Original Popular Music Parody Act

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Before Cledus T. Judd or even “Weird Al” Yankovic, Homer and Jethro made fun of popular songs throughout a 35-year run as a duo that resulted in a place in the Country Music Hall of Fame.

The late Homer Haynes (1920-1971) and Jethro Burns (1920-1989) first joined forces at the age of 16. Tennessee-born talent quickly became radio stars, starting with a stint on Knoxville radio station WNOX. From there they performed on Midwestern Hayride from Cincinnati, Renfro, Renfro Valley Barn Dance from Ky., National Barn Dance from Chicago and on a star-studded program on Springfield, Mo.’s KWTO featuring Chet atkins and the Carter Family.

As a recording act, Homer and Jethro went from a backing band for acts on King Records to full stars for RCA Victor. Famous recordings that poked fun at the duo’s “Thinking Man’s Hillbillies” characters included “(How Much Is) That Hound Dog in the Window”, “Hernando’s Hideaway” and “Don’t Let the Stars Get in Your Eyeballs” . Other favorites include the parody “The Battle of New Orleans” “The Battle of Kookamonga” and a send-off of “Baby, It’s Cold Outside” with the guest singer. June Carter.

Despite taking part in a musical tour with Spike Jones and creating album titles such as Barefoot walks and Songs my mother never sung, Homer and Jethro were really great musicians. Both came from a jazz background, Burns in particular setting the bar high for every mandolin player to follow. For a taste of their more serious material, search for instrumental albums Playing straight and It is not necessarily square.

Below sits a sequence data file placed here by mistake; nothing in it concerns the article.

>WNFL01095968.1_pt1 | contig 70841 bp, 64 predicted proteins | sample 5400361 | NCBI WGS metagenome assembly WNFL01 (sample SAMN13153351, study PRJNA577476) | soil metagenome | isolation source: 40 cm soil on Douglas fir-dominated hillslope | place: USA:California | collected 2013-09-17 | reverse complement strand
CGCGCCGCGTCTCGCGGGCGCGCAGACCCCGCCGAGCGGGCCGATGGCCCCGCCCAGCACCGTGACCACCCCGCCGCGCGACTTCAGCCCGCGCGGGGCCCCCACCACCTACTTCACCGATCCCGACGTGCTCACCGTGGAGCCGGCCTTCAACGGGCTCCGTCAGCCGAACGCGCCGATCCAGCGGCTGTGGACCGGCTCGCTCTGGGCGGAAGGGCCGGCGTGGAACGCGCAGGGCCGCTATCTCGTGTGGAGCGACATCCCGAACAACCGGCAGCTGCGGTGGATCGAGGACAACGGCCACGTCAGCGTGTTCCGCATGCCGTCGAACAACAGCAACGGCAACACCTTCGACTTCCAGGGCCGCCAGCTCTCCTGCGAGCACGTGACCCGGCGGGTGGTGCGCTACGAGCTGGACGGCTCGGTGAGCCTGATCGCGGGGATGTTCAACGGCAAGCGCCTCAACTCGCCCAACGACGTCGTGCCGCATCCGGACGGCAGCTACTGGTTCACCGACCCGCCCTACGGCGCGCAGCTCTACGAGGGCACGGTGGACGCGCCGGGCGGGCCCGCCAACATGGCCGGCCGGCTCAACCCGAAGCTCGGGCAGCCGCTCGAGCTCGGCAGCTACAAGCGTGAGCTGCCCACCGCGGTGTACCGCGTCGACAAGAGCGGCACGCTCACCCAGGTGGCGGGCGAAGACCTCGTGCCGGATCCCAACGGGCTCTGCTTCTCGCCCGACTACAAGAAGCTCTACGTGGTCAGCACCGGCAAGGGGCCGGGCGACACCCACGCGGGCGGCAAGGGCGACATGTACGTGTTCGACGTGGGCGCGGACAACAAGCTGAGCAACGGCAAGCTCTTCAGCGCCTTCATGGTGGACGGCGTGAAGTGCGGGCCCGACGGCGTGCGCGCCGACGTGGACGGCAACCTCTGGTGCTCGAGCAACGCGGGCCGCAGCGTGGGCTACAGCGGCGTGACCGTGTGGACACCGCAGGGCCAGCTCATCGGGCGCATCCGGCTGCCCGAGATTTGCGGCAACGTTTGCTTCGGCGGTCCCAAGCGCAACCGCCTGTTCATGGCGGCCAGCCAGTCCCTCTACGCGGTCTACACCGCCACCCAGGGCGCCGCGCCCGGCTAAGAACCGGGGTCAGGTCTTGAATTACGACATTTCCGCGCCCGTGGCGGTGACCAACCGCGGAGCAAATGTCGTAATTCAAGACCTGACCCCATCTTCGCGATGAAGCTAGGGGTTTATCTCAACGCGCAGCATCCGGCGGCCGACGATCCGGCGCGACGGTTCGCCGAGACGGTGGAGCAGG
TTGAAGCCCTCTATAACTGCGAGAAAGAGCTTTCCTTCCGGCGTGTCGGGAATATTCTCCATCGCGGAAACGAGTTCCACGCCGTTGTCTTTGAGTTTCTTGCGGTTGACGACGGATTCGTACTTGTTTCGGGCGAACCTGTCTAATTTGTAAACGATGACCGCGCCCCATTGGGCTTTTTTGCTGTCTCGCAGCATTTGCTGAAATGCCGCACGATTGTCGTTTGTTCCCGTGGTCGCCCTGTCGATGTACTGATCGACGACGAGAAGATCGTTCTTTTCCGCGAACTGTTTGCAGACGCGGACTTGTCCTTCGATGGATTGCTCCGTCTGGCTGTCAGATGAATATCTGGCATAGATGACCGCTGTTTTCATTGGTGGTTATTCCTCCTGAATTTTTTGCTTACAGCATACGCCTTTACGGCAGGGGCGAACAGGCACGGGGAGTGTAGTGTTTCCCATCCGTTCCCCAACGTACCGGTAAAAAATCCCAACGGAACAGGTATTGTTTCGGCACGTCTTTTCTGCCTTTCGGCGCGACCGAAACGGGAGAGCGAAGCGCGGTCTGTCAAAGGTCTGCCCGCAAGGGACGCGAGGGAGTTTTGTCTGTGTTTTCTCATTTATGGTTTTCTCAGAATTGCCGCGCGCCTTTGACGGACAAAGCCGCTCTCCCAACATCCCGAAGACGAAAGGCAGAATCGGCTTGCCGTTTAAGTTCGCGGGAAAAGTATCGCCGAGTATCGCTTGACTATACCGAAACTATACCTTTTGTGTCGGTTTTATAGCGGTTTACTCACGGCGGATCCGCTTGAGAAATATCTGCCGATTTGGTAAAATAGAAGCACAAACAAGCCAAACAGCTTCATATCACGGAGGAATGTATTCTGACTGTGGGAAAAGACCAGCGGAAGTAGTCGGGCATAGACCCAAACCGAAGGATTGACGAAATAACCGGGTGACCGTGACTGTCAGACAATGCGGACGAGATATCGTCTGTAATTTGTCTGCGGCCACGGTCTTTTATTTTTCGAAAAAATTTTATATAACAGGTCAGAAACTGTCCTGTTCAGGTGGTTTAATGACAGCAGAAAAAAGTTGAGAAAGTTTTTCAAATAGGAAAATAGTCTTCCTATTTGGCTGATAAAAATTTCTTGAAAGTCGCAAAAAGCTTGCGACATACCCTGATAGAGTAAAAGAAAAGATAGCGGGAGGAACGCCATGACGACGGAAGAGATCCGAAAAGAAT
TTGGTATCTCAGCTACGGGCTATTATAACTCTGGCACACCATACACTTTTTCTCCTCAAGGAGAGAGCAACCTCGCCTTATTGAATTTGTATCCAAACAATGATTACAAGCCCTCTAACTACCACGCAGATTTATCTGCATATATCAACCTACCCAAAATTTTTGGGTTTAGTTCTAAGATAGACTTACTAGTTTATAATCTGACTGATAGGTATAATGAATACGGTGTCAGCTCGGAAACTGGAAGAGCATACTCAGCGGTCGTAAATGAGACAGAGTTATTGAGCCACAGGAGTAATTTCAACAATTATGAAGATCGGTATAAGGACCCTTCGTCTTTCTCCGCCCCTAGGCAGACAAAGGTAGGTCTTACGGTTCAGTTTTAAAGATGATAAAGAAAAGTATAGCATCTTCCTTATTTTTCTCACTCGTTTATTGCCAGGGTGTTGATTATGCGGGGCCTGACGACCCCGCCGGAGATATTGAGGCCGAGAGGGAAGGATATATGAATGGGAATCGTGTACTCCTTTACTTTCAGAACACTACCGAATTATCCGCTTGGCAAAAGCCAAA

At the height of their popularity, Homer and Jethro won a Grammy Award (Best Comedic Performance – Musical in 1959 for the Johnny horton– inspired by “The Battle of Kookamonga”) and landed an endorsement deal with Kellogg’s Corn flakes, which introduced viewers to the slogan “Ooh, this is corny! “

Haynes, owner of the Fender Stratocaster with serial number 0001, died on August 7, 1971 of a heart attack in Hammond, Indiana. The Chicago suburbs had no idea he was an accomplished recording artist.

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After a short-lived attempt to replace Haynes with Ken Eidson, Burns became an ambassador for the mandolin while also collaborating with Steve goodman and other quick-witted folk and old-time musicians.

Beyond setting the standard for poking fun at Nashville hits and country music stereotypes, Homer and Jethro kept the jolly days of live radio performances on stages as sacred as The Johnny Cash Show until Haynes’ untimely death.

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